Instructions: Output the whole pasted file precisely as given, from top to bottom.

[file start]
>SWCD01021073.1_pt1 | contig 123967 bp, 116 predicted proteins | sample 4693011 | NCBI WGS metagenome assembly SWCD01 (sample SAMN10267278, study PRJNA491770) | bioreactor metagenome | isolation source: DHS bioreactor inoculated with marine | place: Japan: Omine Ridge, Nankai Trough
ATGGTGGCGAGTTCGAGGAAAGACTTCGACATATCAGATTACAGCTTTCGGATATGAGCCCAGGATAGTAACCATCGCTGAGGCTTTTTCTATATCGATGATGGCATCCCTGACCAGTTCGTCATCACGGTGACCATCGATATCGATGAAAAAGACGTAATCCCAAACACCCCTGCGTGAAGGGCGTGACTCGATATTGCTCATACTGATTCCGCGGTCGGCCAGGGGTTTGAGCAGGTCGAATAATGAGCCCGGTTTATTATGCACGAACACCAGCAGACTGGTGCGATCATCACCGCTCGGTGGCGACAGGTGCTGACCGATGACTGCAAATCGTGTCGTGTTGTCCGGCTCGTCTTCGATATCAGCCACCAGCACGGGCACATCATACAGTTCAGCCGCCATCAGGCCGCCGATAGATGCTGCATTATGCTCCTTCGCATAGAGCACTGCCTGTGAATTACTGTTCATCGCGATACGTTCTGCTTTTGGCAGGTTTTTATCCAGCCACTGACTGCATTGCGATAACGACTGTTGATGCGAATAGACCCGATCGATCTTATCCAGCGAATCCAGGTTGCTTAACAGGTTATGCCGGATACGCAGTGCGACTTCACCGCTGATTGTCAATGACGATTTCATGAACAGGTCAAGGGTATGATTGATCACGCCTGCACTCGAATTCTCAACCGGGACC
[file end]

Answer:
>SWCD01021073.1_pt1 | contig 123967 bp, 116 predicted proteins | sample 4693011 | NCBI WGS metagenome assembly SWCD01 (sample SAMN10267278, study PRJNA491770) | bioreactor metagenome | isolation source: DHS bioreactor inoculated with marine | place: Japan: Omine Ridge, Nankai Trough
ATGGTGGCGAGTTCGAGGAAAGACTTCGACATATCAGATTACAGCTTTCGGATATGAGCCCAGGATAGTAACCATCGCTGAGGCTTTTTCTATATCGATGATGGCATCCCTGACCAGTTCGTCATCACGGTGACCATCGATATCGATGAAAAAGACGTAATCCCAAACACCCCTGCGTGAAGGGCGTGACTCGATATTGCTCATACTGATTCCGCGGTCGGCCAGGGGTTTGAGCAGGTCGAATAATGAGCCCGGTTTATTATGCACGAACACCAGCAGACTGGTGCGATCATCACCGCTCGGTGGCGACAGGTGCTGACCGATGACTGCAAATCGTGTCGTGTTGTCCGGCTCGTCTTCGATATCAGCCACCAGCACGGGCACATCATACAGTTCAGCCGCCATCAGGCCGCCGATAGATGCTGCATTATGCTCCTTCGCATAGAGCACTGCCTGTGAATTACTGTTCATCGCGATACGTTCTGCTTTTGGCAGGTTTTTATCCAGCCACTGACTGCATTGCGATAACGACTGTTGATGCGAATAGACCCGATCGATCTTATCCAGCGAATCCAGGTTGCTTAACAGGTTATGCCGGATACGCAGTGCGACTTCACCGCTGATTGTCAATGACGATTTCATGAACAGGTCAAGGGTATGATTGATCACGCCTGCACTCGAATTCTCAACCGGGACC